Sadly, book club as we know and love it is on furlough at the moment.  I am still reviewing like a dervish (if dervishes actually review books...) and am filling my bookstagram feed with recommendations (Do follow me on Instagram @katepoelswrites) but there is no longer the chance to give many radio reviews.  Now and again there is the opportunity for a book here and there and I will post details of these as usual.  But, until lockdown subsides, the regular show is on hold.

Roughly once a month I visit BBC Radio Berkshire and spend a happy hour talking books with Bill Buckley where I always fly the flag for children's books.  Anything from picture books to YA.

Can I just pause a little here to shout BBC BERKSHIRE - YOU ROCK!! How many radio stations dedicate an hour a week to book chat?   33,000 listeners all tuning in to hear what's brilliant in the world of books is something I thin should be applauded.

There is usually time for me to chat about three books for children and my biggest problem is picking which to take with me each month.

You can see reviews for my recent recommendations below or follow the link to my Instagram page to hear more in the video reviews.


8th December 2020

The Miracle on Ebenezer StreetBilly and the BalloonsA Donkey Called Mistletoe

The Miracle On Ebenezer Street - By Catherine Doyle. (Age 9+)

This wonderfully original. modern re-telling of Dicken's 'A Christmas Carol,' is the perfect thing to cosy up with this December.

Since his mum died three Christmases ago, George has been looked after by his incredibly grumpy dad. So grumpy in fact that he has even cancelled Christmas.

With the help of a magic snow globe, an ancestral oil painting and a purple reindeer (to name a few) George hopes Christmases past, present and future may help Dad come to terms with his grief.

Full of compassion, humour and the most fantastic literary Nana, this really is a total gem of a Christmas read.

Billy and the Balloons - By Elizabeth Dale, illustrated by Patrick Corrigan

A beautifully charming picture book story to entertain this Christmas, with illustrations that are something very special.

When little Billy tries to rescue his dad's bunch of balloons, taken by a big gust of wind, he ends up being whisked up in the sky with them.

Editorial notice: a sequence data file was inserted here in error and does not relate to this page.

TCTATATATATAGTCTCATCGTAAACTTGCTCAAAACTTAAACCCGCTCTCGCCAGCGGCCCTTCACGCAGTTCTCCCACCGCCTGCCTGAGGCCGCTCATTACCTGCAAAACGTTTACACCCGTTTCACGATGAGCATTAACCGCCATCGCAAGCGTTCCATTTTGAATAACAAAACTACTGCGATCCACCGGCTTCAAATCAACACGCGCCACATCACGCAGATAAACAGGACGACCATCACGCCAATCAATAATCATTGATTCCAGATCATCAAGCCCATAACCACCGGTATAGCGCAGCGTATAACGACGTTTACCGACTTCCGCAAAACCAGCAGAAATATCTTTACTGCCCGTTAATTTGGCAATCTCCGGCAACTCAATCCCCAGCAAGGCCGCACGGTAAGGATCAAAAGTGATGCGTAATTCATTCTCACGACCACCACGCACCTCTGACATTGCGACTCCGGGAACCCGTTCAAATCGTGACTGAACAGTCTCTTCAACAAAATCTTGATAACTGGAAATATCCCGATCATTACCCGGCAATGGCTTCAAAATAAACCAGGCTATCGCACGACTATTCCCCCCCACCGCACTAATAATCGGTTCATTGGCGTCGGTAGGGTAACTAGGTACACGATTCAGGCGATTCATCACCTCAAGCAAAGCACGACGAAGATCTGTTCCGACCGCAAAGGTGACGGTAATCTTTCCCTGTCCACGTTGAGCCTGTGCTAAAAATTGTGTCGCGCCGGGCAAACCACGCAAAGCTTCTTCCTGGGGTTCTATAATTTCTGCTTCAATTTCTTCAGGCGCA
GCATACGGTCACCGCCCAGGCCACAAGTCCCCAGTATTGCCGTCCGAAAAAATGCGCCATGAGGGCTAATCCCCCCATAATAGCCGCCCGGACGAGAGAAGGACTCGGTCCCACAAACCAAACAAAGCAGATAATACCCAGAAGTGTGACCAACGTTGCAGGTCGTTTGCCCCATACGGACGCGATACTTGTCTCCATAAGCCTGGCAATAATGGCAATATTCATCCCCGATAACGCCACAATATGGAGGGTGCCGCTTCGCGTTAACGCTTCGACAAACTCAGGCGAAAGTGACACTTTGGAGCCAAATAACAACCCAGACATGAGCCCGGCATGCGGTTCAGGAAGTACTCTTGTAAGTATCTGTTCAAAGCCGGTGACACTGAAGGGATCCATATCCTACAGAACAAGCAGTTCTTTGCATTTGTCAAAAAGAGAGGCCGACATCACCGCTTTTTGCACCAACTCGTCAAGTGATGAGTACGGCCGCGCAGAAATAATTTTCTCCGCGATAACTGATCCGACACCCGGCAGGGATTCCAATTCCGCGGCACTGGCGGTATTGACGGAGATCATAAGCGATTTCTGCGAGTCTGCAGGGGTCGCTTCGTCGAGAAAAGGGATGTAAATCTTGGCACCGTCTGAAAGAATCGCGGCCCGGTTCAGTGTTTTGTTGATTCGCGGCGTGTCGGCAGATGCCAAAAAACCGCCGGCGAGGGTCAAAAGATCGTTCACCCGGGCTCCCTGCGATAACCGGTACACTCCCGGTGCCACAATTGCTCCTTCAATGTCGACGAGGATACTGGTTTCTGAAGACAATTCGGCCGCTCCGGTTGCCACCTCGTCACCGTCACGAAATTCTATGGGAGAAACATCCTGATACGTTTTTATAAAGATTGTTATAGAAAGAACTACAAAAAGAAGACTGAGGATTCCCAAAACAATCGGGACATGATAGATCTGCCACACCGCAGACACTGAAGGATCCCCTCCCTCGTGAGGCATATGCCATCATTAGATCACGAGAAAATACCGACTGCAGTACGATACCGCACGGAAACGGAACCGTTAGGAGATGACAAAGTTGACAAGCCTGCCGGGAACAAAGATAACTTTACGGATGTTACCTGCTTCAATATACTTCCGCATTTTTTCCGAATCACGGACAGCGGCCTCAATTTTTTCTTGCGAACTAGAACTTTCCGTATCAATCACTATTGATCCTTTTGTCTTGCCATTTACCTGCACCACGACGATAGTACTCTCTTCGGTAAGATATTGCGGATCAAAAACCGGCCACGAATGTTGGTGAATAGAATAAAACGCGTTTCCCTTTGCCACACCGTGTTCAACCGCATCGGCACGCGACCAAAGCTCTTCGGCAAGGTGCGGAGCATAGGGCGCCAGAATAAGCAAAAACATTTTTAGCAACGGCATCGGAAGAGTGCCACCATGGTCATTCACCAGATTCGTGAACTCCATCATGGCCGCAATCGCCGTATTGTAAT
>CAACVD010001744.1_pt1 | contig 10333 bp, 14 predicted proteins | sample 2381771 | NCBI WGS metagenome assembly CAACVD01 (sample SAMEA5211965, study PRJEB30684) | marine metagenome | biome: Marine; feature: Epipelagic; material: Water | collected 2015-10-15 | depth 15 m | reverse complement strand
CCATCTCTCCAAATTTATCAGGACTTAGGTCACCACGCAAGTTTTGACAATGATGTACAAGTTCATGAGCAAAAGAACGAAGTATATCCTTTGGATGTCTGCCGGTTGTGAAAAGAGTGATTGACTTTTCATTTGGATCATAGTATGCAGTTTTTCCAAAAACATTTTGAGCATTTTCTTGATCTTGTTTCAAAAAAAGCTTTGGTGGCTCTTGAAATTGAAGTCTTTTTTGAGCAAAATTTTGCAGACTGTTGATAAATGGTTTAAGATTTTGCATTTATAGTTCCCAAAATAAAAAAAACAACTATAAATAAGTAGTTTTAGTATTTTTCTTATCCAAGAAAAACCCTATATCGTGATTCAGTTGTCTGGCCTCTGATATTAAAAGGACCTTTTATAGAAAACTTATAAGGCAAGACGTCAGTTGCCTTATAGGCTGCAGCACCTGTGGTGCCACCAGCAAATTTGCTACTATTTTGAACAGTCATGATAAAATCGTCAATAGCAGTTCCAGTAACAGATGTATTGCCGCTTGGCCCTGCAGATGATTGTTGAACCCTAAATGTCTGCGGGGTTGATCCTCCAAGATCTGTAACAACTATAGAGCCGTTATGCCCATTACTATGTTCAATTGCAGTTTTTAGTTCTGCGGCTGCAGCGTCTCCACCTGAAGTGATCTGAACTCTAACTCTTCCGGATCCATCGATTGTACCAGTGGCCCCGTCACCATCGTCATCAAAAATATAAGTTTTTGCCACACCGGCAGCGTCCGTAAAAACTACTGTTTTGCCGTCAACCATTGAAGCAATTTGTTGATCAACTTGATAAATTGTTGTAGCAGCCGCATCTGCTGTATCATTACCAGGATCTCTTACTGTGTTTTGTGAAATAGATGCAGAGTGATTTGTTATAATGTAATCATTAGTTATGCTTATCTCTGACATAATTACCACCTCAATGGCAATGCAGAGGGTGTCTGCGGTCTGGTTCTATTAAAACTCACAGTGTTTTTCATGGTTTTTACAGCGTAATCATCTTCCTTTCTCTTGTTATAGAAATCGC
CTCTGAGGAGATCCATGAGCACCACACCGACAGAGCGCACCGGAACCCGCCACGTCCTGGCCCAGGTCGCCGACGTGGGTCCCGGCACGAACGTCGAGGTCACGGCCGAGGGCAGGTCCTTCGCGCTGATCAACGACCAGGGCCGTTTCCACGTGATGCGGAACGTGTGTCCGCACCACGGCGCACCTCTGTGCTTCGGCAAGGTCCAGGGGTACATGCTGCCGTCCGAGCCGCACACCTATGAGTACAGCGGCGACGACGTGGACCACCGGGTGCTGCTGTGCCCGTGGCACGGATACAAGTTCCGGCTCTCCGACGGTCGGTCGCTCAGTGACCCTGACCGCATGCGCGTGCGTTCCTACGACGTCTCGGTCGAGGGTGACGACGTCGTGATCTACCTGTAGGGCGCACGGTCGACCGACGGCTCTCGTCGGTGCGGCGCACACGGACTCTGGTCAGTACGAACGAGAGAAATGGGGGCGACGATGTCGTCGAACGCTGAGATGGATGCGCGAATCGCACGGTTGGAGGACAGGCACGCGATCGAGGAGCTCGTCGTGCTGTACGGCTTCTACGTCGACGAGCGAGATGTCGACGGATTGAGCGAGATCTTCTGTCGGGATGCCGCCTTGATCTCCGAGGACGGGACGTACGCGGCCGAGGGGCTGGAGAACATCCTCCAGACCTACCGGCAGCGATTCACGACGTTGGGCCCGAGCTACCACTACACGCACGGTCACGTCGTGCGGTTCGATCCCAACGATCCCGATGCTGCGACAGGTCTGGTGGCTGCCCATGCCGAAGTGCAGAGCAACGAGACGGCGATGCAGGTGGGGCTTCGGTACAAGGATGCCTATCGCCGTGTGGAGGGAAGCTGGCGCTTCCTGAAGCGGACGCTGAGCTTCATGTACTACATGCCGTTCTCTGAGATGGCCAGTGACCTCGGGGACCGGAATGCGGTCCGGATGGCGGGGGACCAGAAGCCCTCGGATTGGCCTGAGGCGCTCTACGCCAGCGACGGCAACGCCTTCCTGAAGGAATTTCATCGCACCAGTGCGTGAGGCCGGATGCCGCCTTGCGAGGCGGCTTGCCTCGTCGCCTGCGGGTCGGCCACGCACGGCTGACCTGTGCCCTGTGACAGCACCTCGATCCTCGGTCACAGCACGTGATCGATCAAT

Everyone who tries to grab him becomes part of the extraordinary chain, including some monkeys and a very surprised cow!

Santa comes across the balloons, dangling with the strange assortment of passengers.  Poor Santa is in need of a bit of help and Billy shows him and all those attached to the balloons, that he might be small but he is absolutely the person to help Santa and save Christmas!

A Donkey Called Misteltoe - By Helen Peters, illustrated by Ellie Snowdon (Age 7+)

In this lovely festive addition to the Oak Tree Farm series, we are reunited with old friends and introduced to new ones.

Jasmine, the little girl who live at Oak Tree Farm, is a real magnet for animals in need and she has a real way with them too.  When she discovers that her elderly neighbour is about to into a home, leaving his precious donkey, Mistletoe, without a home, she decides to see if there's a way of finding a place on their farm for Mistletoe.

A lovely warm story unfolds, including the joyful bond that develops between a young autistic boy and the donkey.

Whether you're already a fan of these books, or this is your first taste, you're in for a treat.

The Austen Girls.  By Lucy Worsley (Age 11+)

As you will no doubt be aware, Lucy Worsley is an historian who brings her love of the subject together with an enviable writing talent to give us stories from the past about characters we may recognise but told in a different way from a different viewpoint.

In this, her latest book, we meet two of Jane Austen's nieces as they are about to be presented to society as young ladies for the first time.  It is clear their parents are hoping the girls will find good marriages swiftly but, as is true in many of Austen's own novels, the path is neither smooth nor easy.

The girls, Fanny and Anna, are very different.  Fanny lives in a grand house as the daughter of the eldest son and heir.  She is quiet, nervous and unsure of what to expect from her very first ball.  Anna, on the other hand, has little wealth.  But what she lacks in finery and position, she makes up for with confidence and beauty.

Both girls adore their Aunt Jane, who spends much of her time living with her elder brother and talking with her nieces (when she's not hidden in her room, secretly writing popular fiction.)  Without children of her own, she is generous with her advice and wisdom, especially when it comes to Fanny.

This story takes in high society of the early 19th century as well as glimpsing life in a simpler form.  We also hear about the terrible inner workings of 'The Clink,' where low status petty criminals were sent.

It is clear as we progress through the pages that are based on Austen's family, set in the places she knew, where much of the inspiration for her classic stories came from.  At times I had to remind myself that I was reading a book freshly written and not, in fact, a lost Jane Austen novel.  The grand park, the balls and dancing, the importance of status, money and class, the mis-matched love affairs, all present and correct.